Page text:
In essence what this means is that the classes are based on innate temperament and role in society, not heredity! And really, this makes a lot of sense. I mean, you don’t become an engineer just because your father is an engineer. You can only become an engineer if you complete your degree and are qualified to take on the role right? Similarly, you can only assign yourself to a particular caste if your life reflects the activities that are associated with the caste.

So, let’s play a little game of “What Caste Do I Really Belong to?”

If Sattva(Divine) guna(quality) predominates your nature, and you live a life filled with acts performed in remembrance of God, then you are a Brahmin.

If your temperament is predominantly Rajasic(Passionate) with a tinge of Sattva guna and you are a brave warrior involved in upholding the safety of society, then you are a Kshatriya.

If your nature is predominantly Rajasic with a tinge of Tamas(inertia) and you are a trader or farmer, you are a Vaishya.

If Tamasic qualities predominate your character and Rajasic qualities are secondary and you are extremely efficient at serving others, you are a Shudra.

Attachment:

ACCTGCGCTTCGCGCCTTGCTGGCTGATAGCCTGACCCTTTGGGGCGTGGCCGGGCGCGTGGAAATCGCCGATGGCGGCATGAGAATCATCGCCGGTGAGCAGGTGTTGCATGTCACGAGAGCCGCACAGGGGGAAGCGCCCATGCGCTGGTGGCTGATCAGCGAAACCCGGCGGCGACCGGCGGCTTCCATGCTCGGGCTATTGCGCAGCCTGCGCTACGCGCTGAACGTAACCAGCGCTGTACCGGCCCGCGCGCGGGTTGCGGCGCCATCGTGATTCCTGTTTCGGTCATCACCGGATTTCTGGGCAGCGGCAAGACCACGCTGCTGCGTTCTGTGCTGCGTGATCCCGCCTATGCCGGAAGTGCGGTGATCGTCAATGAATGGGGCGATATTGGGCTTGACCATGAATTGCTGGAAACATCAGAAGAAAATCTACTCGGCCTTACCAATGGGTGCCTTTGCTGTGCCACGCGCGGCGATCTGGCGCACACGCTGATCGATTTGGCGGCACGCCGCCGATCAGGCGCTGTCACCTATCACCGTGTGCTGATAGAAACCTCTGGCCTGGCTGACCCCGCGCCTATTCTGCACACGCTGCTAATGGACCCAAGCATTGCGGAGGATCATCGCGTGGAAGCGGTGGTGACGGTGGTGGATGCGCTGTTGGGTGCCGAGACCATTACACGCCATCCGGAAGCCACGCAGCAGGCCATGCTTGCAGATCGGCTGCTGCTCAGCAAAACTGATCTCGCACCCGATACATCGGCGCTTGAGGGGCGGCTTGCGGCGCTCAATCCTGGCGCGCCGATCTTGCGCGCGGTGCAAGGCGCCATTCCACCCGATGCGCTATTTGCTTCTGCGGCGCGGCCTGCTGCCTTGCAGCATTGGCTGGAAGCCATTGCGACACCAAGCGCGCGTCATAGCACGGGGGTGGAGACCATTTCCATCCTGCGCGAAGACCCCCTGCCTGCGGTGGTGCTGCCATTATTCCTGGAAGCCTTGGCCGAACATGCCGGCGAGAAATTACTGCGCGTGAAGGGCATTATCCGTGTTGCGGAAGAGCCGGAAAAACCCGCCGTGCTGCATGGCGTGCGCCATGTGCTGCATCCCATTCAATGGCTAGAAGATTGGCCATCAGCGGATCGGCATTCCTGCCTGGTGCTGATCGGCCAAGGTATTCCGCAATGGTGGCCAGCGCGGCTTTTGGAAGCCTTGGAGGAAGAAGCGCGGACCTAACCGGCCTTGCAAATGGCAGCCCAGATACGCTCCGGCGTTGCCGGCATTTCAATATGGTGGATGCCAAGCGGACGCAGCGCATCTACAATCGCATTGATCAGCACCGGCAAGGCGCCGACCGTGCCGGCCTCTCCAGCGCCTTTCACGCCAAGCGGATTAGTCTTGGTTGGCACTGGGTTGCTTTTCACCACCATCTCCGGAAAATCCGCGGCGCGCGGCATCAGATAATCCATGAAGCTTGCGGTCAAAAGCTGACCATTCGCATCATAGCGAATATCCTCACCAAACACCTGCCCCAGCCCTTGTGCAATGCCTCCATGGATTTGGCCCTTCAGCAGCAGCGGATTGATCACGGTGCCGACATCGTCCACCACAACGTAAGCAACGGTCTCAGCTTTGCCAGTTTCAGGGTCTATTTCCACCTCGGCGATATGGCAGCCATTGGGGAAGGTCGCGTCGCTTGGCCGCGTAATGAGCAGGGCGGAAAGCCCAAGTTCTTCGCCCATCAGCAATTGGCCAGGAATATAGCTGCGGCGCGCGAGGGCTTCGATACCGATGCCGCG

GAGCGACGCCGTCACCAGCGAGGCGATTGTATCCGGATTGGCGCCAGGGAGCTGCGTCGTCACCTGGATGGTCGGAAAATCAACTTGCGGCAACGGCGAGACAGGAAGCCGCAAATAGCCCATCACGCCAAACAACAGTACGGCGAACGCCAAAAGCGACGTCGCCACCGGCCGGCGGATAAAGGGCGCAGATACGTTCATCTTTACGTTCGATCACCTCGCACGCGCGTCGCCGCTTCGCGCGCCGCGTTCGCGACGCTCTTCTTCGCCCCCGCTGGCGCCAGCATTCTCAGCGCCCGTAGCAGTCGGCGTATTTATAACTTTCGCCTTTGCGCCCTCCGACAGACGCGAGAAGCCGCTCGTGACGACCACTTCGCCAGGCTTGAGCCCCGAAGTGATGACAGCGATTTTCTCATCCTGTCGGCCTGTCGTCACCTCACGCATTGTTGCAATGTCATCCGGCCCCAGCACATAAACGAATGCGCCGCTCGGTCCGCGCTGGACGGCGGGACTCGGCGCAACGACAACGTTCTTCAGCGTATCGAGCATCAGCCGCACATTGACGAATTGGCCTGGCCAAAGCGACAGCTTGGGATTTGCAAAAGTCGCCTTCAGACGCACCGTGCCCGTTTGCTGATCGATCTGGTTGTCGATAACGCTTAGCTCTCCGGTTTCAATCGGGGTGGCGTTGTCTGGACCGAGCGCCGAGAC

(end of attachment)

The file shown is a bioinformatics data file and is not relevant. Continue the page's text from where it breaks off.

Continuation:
If you do not feel like you fit into any of the above categories, fear not! IT REALLY DOES NOT MATTER. Indian culture teaches us that divinity resides in the heart of ALL beings, and that we must respect and acknowledge this divinity in everyone (this is the significance of greeting people with Namaste). Love and respect is part of Indian culture, ignorance and hatred is not. Don’t let anyone tell you otherwise.

And yes, we are all aware of the scriptural reference that describes Brahmins being born out God’s mouth and Shudras being born out of God’s feet, which creates much confusion in the minds of people who have misinterpreted this to mean that Brahmins belong at the top of a hierarchy and Shudras belong at the bottom. The reference is merely a METAPHOR. What it means is that all four classes have to work together for society to function efficiently, just like how all our body parts need to work together for us to operate!In all the fuss created around who belongs to what caste and what place each one should occupy in society, we seem to have forgotten what it means to be human.